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alstry (35.41)

Who is giving our president advice?

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April 07, 2008 – Comments (4)

WASHINGTON (MarketWatch) -- The recently enacted fiscal stimulus package will add 1.5% to the economy, President Bush said Monday. The stimulus package should be given a chance "to kick in," Bush said at a meeting with business leaders. He also acknowledged consumers are still hurting, citing worry about the cost of fuel in particular.

http://www.marketwatch.com/news/story/bush-says-stimulus-package-add/story.aspx?guid=%7B854E6259%2DBA84%2D4EAB%2DA323%2DEDF3F7345287%7D&dist=hplatest

Let's say the economy is about $12 Trillion and the $160 Billion dollar package is about 1.5% of the economy.....if every dime of it is spent.

The problem is that surveys have shown that much of the rebates will go to paydown debt.  Paying down debt adds little if any stimulous to the economy.  Until we figure out a way to materially cut costs or increase income, paying off $600 of debt will likely have very little stimulous effect.

Reality and projections are seemingly getting further and further apart lately.

4 Comments – Post Your Own

#1) On April 07, 2008 at 3:27 PM, alstry (35.41) wrote:

WASHINGTON (MarketWatch) -- U.S. consumers once again took on more credit card debt in February, pushing up total seasonally adjusted consumer debt for the month. Total consumer credit increased by $5.2 billion, or a 2.4% annual rate, to $2.54 trillion, the Federal Reserve reported Monday. Of the total increase, credit card debt rose by 6% and accounted for $4.7 billion. Nonrevolving credit like student and auto loans climbed by 0.4%, or $496 million, the Fed said.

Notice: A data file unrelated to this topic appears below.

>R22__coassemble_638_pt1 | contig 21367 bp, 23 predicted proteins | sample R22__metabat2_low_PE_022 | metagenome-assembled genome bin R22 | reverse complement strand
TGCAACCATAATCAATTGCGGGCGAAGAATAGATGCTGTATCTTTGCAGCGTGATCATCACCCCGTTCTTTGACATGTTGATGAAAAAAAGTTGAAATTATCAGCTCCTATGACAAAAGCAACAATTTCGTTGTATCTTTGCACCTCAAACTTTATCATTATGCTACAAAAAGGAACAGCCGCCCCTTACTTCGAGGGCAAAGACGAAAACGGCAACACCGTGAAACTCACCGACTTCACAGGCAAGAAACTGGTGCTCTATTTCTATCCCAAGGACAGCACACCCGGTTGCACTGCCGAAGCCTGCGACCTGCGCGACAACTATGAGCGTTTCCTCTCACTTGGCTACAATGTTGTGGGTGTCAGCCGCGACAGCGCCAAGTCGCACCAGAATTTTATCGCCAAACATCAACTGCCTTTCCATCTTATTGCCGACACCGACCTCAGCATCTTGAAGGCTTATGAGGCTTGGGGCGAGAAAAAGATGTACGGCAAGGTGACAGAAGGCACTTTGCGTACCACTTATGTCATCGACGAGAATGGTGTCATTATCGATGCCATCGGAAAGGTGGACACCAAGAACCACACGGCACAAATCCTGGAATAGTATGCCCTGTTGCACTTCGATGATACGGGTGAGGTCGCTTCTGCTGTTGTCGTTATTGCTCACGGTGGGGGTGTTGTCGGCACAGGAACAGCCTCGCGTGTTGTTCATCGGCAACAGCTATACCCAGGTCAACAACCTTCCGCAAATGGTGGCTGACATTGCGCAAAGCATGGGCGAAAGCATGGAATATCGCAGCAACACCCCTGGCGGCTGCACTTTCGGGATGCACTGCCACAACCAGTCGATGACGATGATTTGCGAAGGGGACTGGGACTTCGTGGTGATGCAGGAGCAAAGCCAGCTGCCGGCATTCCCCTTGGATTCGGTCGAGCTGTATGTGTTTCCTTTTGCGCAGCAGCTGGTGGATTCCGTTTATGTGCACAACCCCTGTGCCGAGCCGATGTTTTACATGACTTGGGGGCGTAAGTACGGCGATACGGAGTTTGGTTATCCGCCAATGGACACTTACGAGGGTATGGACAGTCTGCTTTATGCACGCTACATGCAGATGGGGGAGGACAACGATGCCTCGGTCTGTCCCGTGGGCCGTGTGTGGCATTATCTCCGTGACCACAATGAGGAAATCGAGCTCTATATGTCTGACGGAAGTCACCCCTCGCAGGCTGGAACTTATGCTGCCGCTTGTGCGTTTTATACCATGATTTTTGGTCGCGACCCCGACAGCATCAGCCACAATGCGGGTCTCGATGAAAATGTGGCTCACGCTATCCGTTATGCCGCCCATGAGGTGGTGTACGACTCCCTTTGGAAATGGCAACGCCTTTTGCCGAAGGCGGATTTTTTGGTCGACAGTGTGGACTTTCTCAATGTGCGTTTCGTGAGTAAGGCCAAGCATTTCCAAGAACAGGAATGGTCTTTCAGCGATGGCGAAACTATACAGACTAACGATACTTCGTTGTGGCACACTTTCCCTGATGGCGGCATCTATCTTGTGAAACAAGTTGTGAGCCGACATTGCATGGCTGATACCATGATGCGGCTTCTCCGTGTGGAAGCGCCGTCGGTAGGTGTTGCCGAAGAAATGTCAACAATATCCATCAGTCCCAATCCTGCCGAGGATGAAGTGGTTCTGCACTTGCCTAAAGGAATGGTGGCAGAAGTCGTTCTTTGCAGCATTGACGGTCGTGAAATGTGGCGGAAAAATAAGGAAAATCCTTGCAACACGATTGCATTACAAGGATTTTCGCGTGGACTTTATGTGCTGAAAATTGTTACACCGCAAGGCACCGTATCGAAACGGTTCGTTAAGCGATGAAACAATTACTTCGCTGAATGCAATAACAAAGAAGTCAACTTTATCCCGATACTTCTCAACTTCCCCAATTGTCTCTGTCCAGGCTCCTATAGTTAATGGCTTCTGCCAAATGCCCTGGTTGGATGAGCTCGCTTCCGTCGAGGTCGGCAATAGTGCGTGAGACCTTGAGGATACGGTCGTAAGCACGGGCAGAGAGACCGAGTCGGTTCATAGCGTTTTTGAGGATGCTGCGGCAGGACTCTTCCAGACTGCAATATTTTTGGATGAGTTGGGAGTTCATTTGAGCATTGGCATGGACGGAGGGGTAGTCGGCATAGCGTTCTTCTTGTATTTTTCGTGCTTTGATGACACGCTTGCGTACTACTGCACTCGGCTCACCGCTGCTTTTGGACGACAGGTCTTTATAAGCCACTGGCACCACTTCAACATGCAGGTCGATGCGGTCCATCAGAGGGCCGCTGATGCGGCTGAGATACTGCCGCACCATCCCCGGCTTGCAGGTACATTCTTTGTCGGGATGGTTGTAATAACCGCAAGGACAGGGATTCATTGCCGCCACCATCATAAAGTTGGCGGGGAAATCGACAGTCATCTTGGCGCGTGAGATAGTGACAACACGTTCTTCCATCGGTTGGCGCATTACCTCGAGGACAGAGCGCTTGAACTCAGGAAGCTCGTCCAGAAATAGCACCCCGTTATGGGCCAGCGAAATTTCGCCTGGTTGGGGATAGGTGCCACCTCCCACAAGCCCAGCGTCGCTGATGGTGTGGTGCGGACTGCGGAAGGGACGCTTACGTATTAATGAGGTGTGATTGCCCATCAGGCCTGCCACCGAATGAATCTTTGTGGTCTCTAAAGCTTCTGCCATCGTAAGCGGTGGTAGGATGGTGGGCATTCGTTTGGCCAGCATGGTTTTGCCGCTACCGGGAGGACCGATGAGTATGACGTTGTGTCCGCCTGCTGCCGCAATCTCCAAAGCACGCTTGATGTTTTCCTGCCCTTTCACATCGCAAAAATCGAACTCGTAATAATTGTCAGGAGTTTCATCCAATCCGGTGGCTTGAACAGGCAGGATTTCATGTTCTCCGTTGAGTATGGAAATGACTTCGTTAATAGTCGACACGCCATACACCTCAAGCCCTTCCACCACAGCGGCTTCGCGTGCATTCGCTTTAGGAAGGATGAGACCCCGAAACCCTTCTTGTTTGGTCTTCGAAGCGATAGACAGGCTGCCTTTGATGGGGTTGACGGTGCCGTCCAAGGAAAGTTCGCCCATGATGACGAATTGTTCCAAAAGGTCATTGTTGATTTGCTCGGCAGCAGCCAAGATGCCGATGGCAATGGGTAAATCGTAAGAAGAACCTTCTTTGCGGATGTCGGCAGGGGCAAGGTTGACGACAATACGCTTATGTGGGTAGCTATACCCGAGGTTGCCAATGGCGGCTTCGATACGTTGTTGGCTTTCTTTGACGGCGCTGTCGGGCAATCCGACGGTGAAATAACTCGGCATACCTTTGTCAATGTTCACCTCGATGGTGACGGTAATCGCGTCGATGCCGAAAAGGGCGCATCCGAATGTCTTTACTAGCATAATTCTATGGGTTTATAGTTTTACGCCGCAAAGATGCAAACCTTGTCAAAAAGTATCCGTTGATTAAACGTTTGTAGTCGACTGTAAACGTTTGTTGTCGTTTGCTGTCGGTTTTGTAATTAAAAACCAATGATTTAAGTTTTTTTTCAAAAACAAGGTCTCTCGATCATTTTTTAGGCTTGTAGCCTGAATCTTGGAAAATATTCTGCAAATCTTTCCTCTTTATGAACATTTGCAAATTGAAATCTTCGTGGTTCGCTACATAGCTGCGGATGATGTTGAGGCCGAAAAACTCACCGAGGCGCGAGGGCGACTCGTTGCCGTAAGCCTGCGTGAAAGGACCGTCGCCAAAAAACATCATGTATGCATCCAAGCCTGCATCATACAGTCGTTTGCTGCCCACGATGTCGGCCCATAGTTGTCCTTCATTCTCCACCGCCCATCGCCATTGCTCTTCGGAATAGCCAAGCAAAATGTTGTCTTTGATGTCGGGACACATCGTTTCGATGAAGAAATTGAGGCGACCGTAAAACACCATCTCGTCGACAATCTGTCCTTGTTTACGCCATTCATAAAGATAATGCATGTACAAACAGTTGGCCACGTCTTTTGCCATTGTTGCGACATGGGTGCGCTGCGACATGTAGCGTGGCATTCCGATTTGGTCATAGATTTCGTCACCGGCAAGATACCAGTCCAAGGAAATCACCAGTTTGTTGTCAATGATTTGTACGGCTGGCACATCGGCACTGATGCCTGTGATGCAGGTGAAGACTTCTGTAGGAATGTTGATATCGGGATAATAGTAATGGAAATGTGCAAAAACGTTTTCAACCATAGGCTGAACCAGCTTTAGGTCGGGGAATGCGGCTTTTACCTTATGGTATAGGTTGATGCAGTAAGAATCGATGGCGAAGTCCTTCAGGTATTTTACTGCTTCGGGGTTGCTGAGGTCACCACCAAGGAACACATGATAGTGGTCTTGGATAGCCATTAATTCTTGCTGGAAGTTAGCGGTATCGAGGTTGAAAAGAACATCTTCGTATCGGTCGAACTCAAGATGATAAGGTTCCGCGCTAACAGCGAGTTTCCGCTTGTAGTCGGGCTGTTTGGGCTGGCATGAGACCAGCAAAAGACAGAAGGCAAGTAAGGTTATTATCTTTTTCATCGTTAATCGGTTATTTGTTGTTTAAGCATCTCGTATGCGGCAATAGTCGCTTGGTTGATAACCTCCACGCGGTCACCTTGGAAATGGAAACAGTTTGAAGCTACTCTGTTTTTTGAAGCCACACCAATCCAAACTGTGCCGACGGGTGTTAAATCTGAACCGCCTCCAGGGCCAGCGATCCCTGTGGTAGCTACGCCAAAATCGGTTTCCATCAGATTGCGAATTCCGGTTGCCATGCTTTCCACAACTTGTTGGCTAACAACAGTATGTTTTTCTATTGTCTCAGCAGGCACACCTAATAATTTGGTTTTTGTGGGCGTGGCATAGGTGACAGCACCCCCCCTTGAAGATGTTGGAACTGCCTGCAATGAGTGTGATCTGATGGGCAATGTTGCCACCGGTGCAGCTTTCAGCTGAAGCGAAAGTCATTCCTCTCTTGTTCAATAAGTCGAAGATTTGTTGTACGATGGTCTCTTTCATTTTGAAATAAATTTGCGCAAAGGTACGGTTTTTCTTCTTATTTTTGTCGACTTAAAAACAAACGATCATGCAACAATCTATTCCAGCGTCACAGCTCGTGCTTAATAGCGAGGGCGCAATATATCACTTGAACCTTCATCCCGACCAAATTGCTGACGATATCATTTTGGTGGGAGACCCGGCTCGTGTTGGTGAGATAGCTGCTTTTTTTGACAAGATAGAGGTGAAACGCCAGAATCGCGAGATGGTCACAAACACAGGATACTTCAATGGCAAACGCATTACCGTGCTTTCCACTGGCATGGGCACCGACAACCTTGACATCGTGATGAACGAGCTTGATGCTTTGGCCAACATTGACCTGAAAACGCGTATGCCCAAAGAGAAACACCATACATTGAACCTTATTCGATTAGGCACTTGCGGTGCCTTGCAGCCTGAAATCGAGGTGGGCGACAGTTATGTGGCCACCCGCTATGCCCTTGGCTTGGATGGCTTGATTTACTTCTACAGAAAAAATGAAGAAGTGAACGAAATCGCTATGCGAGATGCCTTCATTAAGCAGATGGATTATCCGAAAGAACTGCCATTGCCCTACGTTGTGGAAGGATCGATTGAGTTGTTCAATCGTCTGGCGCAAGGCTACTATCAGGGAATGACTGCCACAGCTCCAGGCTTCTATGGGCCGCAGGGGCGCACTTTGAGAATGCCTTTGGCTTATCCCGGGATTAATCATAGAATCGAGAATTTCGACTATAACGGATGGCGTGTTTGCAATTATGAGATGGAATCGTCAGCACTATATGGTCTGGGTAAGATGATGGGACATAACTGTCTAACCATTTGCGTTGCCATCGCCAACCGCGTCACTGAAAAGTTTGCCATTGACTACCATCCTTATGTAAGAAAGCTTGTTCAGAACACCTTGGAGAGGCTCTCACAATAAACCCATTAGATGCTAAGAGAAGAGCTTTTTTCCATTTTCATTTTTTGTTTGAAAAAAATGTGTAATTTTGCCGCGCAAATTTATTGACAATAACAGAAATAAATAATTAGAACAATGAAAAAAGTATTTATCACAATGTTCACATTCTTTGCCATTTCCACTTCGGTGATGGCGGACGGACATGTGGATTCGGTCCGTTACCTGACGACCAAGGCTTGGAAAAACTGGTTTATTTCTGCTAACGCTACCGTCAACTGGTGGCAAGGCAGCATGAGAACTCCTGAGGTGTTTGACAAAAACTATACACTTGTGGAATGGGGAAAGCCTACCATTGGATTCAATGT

The tax rebate barely makes a dent in the $2.54 trillion of consumer credit.  Now people are borrowing on credit cards to buy food and gas.....and that is after failing to make mortgage payments.  Many people seemingly can't make ends meet even if they lived in their house for free.

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#2) On April 07, 2008 at 4:14 PM, mandrake66 (94.67) wrote:

Also, the rebates only go to people who pay taxes, therefore, people with income. Many of the rebates will go to people for whom the amount is likely too small to affect their spending decisions; that is, it is negligible for them. Others will, as you suggest, pay down debt.

The best way to get the money actually spent would be to give it to low- or no-income people, who will spend it almost immediately on necessities. But that is "politically unrealistic".

Furthermore, if people who do spend the rebate do so on imported goods, whose economy will end up being stimulated? China's? 

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#3) On April 07, 2008 at 4:34 PM, Imperial1964 (97.73) wrote:

Well, the government could do as it did in the '30's and spend the money on infrastructure.  That would probably be the smart thing,  creating jobs and building for the future, rather than giving it to people and telling them to blow it on stuff like bigscreen TVs that are made in foreign countries anyway.

Personally, I'd rather the government just give me back some of my tax dollars and waste less (e.g. unprovoked foreign wars, etc.).  But instead they're borrowing the money.

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#4) On April 07, 2008 at 5:27 PM, StKitt (30.01) wrote:

This is how great empires fall.

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